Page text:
Our internal security is also more linked to West Asia than ever before. The rise of religious extremism and its use for political and terrorist purposes in West Asia and in India has acted as a force multiplier for the cross-border terrorism that Pakistan has long sponsored through the Lashkar-e-Tayyaba and other such gangs. We once used to say with pride that no Indians were in Al-Qaeda. Today more than a dozen Indians are fighting for ISIS. The fight by some of us in India against communalism and polarisation in our own society gets harder in such a regional context, where extremist and terrorist groups within India get support, funding and ideological legitimacy from states and organisations in West Asia. We have already begun to work with West Asian regimes to share intelligence and act together against these terrorists, whom they may have supported in the past – and even use for their policy elsewhere – but now recognise as a threat to themselves and to India. Such cooperation is useful and can be extended, even if some West Asian partners still segment so-called “good” terrorists from “bad”.
Thirdly, geopolitics have made West Asia even more important to our future. If we wish to grow at 8-9% a year, we need a peaceful extended periphery, from Suez to South East Asia, from Mozambique to Central Asia. Yet these are precisely the areas where conflict is now raging – in the long arc of deepening instability from the Maghreb to Pakistan, spreading to sub-Saharan Africa, Central Asia and into Europe. Whatever the causes – and there are multiple candidates ranging from Western regime change agendas in Iraq, Libya, Egypt and Syria, to internal strife in Yemen, Afghanistan and Pakistan, to the rise of authoritarian or extremist regimes in Egypt, Israel, and Turkey, to millenarian movements like Da’esh — this instability is not going away. And the Great Powers are involved directly or through proxies in ways that do not promise the early return of stability. In response to first movers from the West, Russia and China are now intervening militarily in Syria to defend their assets: the Tartus naval base, Russia’s only foreign naval base, and the Assad regime.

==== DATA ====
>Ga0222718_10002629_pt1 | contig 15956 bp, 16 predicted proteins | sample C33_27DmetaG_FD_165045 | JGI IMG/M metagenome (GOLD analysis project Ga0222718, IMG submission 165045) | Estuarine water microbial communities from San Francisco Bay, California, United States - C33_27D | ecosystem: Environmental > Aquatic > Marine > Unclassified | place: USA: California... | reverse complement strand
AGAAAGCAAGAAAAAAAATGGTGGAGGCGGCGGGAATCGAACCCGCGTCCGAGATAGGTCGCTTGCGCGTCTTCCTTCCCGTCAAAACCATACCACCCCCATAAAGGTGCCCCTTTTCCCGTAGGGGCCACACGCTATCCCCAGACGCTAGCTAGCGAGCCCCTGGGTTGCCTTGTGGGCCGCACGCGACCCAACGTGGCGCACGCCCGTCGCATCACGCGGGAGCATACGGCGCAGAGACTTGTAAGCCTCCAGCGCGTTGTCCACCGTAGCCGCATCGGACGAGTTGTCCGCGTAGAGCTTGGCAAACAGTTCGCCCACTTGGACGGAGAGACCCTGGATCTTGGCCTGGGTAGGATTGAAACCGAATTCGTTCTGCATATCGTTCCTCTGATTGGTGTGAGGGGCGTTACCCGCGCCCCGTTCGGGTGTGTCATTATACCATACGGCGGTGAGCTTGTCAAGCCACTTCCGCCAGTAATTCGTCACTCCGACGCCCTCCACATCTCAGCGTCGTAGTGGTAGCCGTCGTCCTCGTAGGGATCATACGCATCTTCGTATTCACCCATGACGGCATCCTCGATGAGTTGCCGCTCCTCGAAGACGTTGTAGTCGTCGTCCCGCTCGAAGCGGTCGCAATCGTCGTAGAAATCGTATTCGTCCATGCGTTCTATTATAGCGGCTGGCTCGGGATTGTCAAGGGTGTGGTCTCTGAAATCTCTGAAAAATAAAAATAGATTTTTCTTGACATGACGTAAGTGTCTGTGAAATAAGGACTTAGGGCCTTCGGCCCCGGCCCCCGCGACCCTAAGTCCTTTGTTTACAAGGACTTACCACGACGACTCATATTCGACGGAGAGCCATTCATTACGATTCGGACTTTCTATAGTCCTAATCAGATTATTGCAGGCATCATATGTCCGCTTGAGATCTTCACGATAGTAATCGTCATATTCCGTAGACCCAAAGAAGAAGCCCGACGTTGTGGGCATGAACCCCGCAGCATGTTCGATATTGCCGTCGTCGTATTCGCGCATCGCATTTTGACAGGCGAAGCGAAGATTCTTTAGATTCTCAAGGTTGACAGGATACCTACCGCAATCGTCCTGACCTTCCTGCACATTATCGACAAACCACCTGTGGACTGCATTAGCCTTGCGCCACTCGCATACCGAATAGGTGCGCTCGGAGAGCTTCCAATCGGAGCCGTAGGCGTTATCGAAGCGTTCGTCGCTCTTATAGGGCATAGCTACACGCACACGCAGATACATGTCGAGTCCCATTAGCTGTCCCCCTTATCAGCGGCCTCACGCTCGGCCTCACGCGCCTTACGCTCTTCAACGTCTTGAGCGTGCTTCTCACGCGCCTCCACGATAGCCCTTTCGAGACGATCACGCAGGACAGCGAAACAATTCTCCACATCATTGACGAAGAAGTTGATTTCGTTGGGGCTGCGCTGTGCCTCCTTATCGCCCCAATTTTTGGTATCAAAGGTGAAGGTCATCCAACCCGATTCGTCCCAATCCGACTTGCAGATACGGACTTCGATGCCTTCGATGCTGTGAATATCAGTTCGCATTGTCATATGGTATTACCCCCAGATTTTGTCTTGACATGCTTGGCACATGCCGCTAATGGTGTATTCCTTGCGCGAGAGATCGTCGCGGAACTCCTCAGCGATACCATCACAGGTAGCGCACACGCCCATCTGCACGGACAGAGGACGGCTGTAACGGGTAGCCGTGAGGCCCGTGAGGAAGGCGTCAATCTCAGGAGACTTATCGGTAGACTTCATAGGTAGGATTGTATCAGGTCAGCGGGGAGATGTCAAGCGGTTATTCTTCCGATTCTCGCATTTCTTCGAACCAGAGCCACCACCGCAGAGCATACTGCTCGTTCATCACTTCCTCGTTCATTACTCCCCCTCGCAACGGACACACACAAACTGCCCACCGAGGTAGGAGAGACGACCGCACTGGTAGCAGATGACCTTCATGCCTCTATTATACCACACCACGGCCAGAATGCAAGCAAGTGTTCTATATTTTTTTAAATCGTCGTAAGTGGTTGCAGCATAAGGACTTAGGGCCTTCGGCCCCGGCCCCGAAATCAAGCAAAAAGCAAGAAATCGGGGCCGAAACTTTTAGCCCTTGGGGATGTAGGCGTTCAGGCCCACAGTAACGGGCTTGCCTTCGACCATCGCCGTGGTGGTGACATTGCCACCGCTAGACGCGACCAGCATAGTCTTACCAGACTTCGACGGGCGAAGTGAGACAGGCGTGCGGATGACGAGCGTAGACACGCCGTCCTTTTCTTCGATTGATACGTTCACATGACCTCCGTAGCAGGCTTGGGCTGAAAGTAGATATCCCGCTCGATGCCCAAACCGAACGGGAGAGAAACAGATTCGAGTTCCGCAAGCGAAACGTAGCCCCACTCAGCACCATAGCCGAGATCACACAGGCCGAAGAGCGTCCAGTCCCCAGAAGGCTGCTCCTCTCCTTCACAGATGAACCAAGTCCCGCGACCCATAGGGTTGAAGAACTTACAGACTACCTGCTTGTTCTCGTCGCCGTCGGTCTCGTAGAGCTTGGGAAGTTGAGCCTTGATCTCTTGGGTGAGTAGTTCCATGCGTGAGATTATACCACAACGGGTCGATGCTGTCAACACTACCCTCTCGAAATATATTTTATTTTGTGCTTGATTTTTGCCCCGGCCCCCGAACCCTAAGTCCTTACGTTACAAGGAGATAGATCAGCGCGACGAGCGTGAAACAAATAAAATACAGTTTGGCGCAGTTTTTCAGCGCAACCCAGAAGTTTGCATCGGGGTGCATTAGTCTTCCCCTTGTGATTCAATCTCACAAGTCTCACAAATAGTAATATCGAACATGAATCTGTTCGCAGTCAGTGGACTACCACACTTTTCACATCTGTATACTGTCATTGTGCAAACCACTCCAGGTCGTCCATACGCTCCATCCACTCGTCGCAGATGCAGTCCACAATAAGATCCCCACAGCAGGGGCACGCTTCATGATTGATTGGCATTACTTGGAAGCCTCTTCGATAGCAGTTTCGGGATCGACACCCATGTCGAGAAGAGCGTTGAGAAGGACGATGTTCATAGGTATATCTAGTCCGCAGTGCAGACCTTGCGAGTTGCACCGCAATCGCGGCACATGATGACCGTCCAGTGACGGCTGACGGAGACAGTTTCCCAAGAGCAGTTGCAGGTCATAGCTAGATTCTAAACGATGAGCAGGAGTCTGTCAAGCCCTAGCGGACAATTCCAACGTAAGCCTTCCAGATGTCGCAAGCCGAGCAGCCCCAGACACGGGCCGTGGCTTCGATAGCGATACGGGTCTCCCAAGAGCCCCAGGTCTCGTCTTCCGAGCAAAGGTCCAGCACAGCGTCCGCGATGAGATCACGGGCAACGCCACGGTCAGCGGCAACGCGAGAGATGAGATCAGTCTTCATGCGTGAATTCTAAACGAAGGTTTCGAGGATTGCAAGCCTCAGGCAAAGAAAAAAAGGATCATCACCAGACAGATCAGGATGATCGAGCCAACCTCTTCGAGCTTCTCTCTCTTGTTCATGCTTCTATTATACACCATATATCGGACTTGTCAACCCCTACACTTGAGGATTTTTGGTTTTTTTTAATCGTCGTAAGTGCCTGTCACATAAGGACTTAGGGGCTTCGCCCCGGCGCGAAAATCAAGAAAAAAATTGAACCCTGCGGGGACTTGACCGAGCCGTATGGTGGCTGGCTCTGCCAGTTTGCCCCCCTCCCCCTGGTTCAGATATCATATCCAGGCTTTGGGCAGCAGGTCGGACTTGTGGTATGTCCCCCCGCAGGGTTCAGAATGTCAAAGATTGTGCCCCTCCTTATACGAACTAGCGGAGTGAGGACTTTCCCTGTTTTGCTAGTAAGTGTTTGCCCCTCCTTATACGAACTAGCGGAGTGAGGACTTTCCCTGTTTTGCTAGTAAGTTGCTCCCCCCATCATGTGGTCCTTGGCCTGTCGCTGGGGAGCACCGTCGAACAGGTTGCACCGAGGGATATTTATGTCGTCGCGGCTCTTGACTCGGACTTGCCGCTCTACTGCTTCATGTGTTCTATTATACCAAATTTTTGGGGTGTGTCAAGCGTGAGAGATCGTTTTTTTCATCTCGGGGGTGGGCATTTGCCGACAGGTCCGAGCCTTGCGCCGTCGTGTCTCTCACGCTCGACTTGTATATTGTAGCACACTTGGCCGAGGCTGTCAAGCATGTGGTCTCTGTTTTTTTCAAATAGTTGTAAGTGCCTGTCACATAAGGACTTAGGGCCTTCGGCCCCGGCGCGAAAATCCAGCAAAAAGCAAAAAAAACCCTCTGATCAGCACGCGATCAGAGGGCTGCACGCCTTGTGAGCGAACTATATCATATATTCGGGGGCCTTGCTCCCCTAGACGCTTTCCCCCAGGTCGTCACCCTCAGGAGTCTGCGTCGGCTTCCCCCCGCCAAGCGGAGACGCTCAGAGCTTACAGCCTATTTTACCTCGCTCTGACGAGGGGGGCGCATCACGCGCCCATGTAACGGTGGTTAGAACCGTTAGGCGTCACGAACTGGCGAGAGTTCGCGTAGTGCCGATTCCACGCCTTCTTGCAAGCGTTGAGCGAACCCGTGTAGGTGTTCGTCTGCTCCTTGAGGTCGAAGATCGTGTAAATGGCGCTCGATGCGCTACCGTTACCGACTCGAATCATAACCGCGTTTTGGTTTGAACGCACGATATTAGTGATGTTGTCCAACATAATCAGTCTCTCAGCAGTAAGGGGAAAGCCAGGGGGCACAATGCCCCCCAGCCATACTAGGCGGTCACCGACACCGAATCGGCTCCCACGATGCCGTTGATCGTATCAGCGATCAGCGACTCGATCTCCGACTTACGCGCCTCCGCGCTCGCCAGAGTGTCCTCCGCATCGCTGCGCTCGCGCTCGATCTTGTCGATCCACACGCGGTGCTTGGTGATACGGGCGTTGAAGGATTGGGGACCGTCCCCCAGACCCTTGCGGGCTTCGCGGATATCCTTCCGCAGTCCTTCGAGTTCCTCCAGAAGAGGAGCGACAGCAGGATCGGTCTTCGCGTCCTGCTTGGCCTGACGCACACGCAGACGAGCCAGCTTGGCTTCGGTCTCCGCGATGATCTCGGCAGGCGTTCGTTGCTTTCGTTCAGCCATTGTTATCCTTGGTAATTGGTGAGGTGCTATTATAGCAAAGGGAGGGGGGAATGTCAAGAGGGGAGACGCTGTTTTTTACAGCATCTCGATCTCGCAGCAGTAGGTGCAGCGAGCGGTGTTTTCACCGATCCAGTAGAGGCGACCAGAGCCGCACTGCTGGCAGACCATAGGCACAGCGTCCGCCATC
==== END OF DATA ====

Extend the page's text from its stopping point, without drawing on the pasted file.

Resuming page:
Fourthly, for India, West Asia represents our access to Central Asia, Russia and Afghanistan, and, potentially, overland to Europe. If we are to ensure these vital communications links, we must work actively with Iran to actually implement long discussed but unrealised ideas of the North-South Corridor, Chahbahar Port development, the India-Pakistan-Iran oil pipeline, and other connectivity projects. To the extent that these can tie into the connectivity that China is promoting in her One-Belt-One-Road proposal, we should use Chinese built and funded infrastructure, piggy-backing and leap-frogging to achieve our goals.
Partnerships are vital
The last few years have seen one secular (or what passes for secular in West Asia) regime after another brought down or to its knees by outside intervention – in Iraq, in Libya and now in Syria — or by internal developments as in Turkey. With our internal security concerns and links to the region, we have an interest in strengthening those secular forces that do survive, using our capabilities for military training, intelligence and political support towards this end. We have assets in the region, such as the Aini air base that we have built for Tajikistan, and militaries and air forces in the region have long standing links with us. Our traditional ideological links – witness the role of the Ali brothers in the early World Muslim Congresses – have withered and instead Pakistan draws sustenance from West Asia when she plays the communal Muslim card. In each of these areas we can do much more than we are doing now.